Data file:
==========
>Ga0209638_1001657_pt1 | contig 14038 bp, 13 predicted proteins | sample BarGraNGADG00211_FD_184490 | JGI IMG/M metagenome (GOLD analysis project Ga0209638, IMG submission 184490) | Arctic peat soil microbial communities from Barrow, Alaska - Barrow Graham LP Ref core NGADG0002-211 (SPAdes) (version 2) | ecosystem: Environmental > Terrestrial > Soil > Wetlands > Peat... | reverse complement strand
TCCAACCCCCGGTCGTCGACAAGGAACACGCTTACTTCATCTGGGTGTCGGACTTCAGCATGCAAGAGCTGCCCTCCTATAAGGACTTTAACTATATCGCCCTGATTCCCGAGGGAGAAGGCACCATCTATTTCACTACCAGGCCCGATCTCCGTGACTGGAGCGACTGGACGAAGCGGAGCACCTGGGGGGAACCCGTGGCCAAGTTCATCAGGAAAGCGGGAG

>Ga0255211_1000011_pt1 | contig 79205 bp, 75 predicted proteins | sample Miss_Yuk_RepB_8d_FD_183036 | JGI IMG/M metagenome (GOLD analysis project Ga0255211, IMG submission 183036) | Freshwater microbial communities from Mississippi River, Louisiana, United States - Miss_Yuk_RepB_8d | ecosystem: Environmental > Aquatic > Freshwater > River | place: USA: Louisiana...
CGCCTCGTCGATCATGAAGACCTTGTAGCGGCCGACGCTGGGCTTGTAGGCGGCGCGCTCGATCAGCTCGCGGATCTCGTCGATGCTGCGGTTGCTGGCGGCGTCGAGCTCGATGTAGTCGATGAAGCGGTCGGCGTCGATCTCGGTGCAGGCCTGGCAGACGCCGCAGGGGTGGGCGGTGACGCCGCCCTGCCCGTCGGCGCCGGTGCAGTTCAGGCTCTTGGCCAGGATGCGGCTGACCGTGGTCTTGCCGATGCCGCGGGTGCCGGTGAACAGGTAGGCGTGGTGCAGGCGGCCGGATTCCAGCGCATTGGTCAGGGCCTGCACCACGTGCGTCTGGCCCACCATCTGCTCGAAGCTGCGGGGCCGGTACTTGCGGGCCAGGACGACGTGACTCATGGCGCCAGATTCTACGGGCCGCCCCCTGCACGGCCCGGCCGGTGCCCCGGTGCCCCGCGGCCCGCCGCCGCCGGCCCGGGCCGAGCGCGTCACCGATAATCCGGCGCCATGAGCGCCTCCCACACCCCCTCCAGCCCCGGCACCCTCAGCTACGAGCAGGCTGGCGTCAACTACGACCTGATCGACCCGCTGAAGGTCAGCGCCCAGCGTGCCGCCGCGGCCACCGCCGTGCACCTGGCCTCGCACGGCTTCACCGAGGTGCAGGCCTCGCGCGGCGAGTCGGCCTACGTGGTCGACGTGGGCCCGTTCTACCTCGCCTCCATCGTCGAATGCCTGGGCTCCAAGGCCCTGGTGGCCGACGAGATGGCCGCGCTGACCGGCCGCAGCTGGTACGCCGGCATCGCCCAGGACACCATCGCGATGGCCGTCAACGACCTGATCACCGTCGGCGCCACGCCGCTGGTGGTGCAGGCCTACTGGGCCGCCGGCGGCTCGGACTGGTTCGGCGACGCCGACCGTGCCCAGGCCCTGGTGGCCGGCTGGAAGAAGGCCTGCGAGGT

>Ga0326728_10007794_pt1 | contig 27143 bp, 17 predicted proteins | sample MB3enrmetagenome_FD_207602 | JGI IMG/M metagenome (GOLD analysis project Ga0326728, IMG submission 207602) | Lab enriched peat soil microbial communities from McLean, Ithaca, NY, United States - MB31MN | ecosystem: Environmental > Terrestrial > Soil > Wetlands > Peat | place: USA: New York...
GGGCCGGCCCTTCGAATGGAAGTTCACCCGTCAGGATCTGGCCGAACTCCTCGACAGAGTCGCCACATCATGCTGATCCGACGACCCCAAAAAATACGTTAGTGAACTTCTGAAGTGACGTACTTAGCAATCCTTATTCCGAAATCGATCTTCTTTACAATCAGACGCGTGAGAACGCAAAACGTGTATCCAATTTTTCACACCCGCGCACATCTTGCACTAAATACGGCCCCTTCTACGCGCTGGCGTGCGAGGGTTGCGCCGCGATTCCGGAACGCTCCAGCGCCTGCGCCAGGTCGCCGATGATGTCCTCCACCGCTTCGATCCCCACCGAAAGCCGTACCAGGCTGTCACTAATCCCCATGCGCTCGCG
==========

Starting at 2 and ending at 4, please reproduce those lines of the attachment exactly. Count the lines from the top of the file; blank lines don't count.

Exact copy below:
TCCAACCCCCGGTCGTCGACAAGGAACACGCTTACTTCATCTGGGTGTCGGACTTCAGCATGCAAGAGCTGCCCTCCTATAAGGACTTTAACTATATCGCCCTGATTCCCGAGGGAGAAGGCACCATCTATTTCACTACCAGGCCCGATCTCCGTGACTGGAGCGACTGGACGAAGCGGAGCACCTGGGGGGAACCCGTGGCCAAGTTCATCAGGAAAGCGGGAG

>Ga0255211_1000011_pt1 | contig 79205 bp, 75 predicted proteins | sample Miss_Yuk_RepB_8d_FD_183036 | JGI IMG/M metagenome (GOLD analysis project Ga0255211, IMG submission 183036) | Freshwater microbial communities from Mississippi River, Louisiana, United States - Miss_Yuk_RepB_8d | ecosystem: Environmental > Aquatic > Freshwater > River | place: USA: Louisiana...
CGCCTCGTCGATCATGAAGACCTTGTAGCGGCCGACGCTGGGCTTGTAGGCGGCGCGCTCGATCAGCTCGCGGATCTCGTCGATGCTGCGGTTGCTGGCGGCGTCGAGCTCGATGTAGTCGATGAAGCGGTCGGCGTCGATCTCGGTGCAGGCCTGGCAGACGCCGCAGGGGTGGGCGGTGACGCCGCCCTGCCCGTCGGCGCCGGTGCAGTTCAGGCTCTTGGCCAGGATGCGGCTGACCGTGGTCTTGCCGATGCCGCGGGTGCCGGTGAACAGGTAGGCGTGGTGCAGGCGGCCGGATTCCAGCGCATTGGTCAGGGCCTGCACCACGTGCGTCTGGCCCACCATCTGCTCGAAGCTGCGGGGCCGGTACTTGCGGGCCAGGACGACGTGACTCATGGCGCCAGATTCTACGGGCCGCCCCCTGCACGGCCCGGCCGGTGCCCCGGTGCCCCGCGGCCCGCCGCCGCCGGCCCGGGCCGAGCGCGTCACCGATAATCCGGCGCCATGAGCGCCTCCCACACCCCCTCCAGCCCCGGCACCCTCAGCTACGAGCAGGCTGGCGTCAACTACGACCTGATCGACCCGCTGAAGGTCAGCGCCCAGCGTGCCGCCGCGGCCACCGCCGTGCACCTGGCCTCGCACGGCTTCACCGAGGTGCAGGCCTCGCGCGGCGAGTCGGCCTACGTGGTCGACGTGGGCCCGTTCTACCTCGCCTCCATCGTCGAATGCCTGGGCTCCAAGGCCCTGGTGGCCGACGAGATGGCCGCGCTGACCGGCCGCAGCTGGTACGCCGGCATCGCCCAGGACACCATCGCGATGGCCGTCAACGACCTGATCACCGTCGGCGCCACGCCGCTGGTGGTGCAGGCCTACTGGGCCGCCGGCGGCTCGGACTGGTTCGGCGACGCCGACCGTGCCCAGGCCCTGGTGGCCGGCTGGAAGAAGGCCTGCGAGGT